Adrian Tomine in the Hour

“Adult contemporary” / The Hour / Roseanne Harvey / July 9, 2009

Adrian Tomine's '90s teenage wasteland, newly replicated for authentic nostalgia

32 Stories: The Complete Optic Nerve Mini-Comics and Shortcomings show us how much Adrian Tomine has grown

"If you're a 'glass half full' kind of person, you might say that these comics are youthful, energetic and even enlightening in terms of the evolution they chart," writes Adrian Tomine in his introduction to the special-edition box set of 32 Stories: The Complete Optic Nerve Mini-Comics. "If you're feeling less charitable, you'd probably describe them as amateurish, scatter-shot, affected and deeply derivative."
Realistically, 32 Stories falls somewhere in between. At times, the adolescent awkwardness is cringeworthy, and at other times Tomine brilliantly captures the universal experience of high-school alienation. It's like reading an artist's sketchbook, and we can see Tomine experimenting with the comic form and emulating his idols. We can also watch him mature, as an artist and as a person.

The boxed set compiles Tomine's first seven issues of Optic Nerve, a comic pamphlet he published while still a high school student in Berkeley, California, in the early '90s. After being printed as a bound book in 1995 and reprinted several times, this time around the original comics have been completely replicated, including cover stock, letters, an out-of-date Berkeley PO address and stickers (seemingly as a way to keep the comics in print - the reluctant Tomine simply intended for this box set to be viewed as "an artifact from my teenaged years").

Tomine made a name for himself in the American underground comics community because of his prodigious talent and his support for DIY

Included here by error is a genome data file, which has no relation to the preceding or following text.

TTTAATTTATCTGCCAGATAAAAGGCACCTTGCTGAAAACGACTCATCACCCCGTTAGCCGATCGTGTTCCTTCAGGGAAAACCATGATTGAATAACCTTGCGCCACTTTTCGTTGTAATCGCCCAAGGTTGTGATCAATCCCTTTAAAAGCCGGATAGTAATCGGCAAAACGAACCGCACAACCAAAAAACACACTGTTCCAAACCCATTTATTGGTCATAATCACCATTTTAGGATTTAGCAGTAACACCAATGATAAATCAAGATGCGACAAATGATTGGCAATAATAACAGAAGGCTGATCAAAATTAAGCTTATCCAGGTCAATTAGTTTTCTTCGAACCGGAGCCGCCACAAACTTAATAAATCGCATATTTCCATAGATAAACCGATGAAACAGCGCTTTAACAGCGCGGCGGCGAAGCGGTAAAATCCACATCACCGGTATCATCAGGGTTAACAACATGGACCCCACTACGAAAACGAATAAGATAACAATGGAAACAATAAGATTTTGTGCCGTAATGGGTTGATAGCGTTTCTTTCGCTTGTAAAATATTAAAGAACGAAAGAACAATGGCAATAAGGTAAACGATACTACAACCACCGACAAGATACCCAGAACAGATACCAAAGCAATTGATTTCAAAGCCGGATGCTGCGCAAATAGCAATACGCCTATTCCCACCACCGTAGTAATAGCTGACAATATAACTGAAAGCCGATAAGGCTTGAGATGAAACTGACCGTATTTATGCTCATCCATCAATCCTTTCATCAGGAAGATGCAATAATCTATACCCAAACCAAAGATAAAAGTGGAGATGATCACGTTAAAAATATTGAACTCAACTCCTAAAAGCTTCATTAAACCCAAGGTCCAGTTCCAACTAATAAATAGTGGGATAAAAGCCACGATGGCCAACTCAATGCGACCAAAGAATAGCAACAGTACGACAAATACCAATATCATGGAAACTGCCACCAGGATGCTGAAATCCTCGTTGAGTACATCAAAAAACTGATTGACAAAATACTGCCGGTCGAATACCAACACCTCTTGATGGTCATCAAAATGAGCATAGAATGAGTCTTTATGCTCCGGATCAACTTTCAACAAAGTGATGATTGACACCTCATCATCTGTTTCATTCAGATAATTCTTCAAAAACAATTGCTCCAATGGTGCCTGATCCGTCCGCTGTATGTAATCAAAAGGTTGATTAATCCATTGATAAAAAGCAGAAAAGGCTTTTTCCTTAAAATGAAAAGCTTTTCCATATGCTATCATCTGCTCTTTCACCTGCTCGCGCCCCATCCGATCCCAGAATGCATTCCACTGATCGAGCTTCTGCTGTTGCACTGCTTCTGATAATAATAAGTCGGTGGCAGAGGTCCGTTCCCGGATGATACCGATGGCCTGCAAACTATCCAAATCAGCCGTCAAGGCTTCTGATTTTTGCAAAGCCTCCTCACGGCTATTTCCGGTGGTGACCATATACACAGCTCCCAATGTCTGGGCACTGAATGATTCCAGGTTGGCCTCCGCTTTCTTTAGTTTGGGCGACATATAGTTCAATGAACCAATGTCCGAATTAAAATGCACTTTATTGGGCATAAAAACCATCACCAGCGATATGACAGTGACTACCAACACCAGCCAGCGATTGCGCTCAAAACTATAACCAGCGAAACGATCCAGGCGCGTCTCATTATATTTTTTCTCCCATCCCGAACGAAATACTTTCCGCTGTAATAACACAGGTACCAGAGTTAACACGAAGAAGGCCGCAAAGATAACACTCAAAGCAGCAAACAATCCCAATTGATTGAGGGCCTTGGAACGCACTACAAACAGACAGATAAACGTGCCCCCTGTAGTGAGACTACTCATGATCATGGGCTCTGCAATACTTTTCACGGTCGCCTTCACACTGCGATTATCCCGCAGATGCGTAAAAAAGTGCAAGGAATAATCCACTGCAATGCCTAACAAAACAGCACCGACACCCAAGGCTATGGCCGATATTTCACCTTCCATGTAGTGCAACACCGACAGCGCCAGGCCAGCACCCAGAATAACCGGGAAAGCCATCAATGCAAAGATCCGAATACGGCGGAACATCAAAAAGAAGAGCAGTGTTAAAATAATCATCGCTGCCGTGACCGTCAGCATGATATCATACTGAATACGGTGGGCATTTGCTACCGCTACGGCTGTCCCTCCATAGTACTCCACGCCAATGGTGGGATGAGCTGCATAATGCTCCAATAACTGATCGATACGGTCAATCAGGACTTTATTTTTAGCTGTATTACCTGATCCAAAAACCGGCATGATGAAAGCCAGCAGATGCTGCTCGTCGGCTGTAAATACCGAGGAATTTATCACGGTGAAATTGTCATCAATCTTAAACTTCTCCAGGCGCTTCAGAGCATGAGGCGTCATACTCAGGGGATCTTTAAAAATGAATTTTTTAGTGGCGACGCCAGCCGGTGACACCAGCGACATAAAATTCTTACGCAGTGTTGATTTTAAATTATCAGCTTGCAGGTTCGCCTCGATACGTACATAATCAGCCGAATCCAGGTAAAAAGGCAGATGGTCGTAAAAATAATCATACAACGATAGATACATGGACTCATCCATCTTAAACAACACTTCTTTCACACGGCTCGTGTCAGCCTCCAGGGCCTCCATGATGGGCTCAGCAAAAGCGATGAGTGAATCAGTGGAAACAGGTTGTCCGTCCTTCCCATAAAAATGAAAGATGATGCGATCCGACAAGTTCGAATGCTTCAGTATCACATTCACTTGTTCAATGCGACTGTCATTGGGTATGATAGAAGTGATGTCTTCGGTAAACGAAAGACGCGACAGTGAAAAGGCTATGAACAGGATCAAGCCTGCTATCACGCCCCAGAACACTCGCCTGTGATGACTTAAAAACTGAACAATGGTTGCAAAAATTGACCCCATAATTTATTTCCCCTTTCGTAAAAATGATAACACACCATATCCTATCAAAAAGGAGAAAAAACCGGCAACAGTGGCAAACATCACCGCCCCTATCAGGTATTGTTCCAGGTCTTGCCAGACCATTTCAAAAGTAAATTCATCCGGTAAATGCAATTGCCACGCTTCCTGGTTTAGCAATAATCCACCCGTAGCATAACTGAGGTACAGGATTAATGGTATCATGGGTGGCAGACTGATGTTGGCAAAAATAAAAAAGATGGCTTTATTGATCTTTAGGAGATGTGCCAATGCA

culture. At the age of 20, he was signed to Montreal-based press Drawn & Quarterly, and went on to produce another 11 issues of Optic Nerve.

We see his talent in full bloom in 2007's full-length graphic novel Shortcomings (a serialization of Optic Nerve issues 9-11), made available in compact paperback this spring as a way to introduce even more readers to Tomine's work. Here, Tomine has mastered not only comic timing, but the arts of storytelling and character development. He's found a style that suits him - minimalist, stark, brilliant use of darkness and light - and a story that he wants to tell.

Shortcomings focuses on Ben Tanaka, a sarcastic, self-deprecating Japanese-American guy in his late-20s, as he deals with relationships, race and place. The witty dialogue is impeccable and the story moves along at a pleasurable pace, with tightly woven images and text that never give way to comic stand-bys such as thought bubbles or internal narration - Tomine wanted the story to be as readable as possible and accessible to the non-comics reader.

32 Stories and Shortcomings are like bookends in Tomine's illustrious and continually ascending career. Recently, the 35-year-old Tomine moved on from comics and graphic novels to producing distinctive covers for The New Yorker and publishing in Esquire, The New York Times Magazine, Giant Robot and Rolling Stone. He is currently working on a collection of interconnected short graphic stories.

Adrian Tomine's 32 Stories: The Complete Optic Nerve Mini-Comics (Drawn & Quarterly), 96 pp.
and Shortcomings (Drawn & Quarterly), 112 pp.

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